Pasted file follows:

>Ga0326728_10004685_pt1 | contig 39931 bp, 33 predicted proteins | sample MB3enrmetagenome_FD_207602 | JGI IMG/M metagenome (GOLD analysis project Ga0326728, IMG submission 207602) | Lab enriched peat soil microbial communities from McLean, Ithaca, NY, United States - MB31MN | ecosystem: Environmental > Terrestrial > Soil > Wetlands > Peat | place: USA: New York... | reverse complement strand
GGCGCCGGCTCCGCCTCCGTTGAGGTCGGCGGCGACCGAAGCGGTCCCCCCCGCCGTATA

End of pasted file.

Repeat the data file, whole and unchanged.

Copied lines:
>Ga0326728_10004685_pt1 | contig 39931 bp, 33 predicted proteins | sample MB3enrmetagenome_FD_207602 | JGI IMG/M metagenome (GOLD analysis project Ga0326728, IMG submission 207602) | Lab enriched peat soil microbial communities from McLean, Ithaca, NY, United States - MB31MN | ecosystem: Environmental > Terrestrial > Soil > Wetlands > Peat | place: USA: New York... | reverse complement strand
GGCGCCGGCTCCGCCTCCGTTGAGGTCGGCGGCGACCGAAGCGGTCCCCCCCGCCGTATA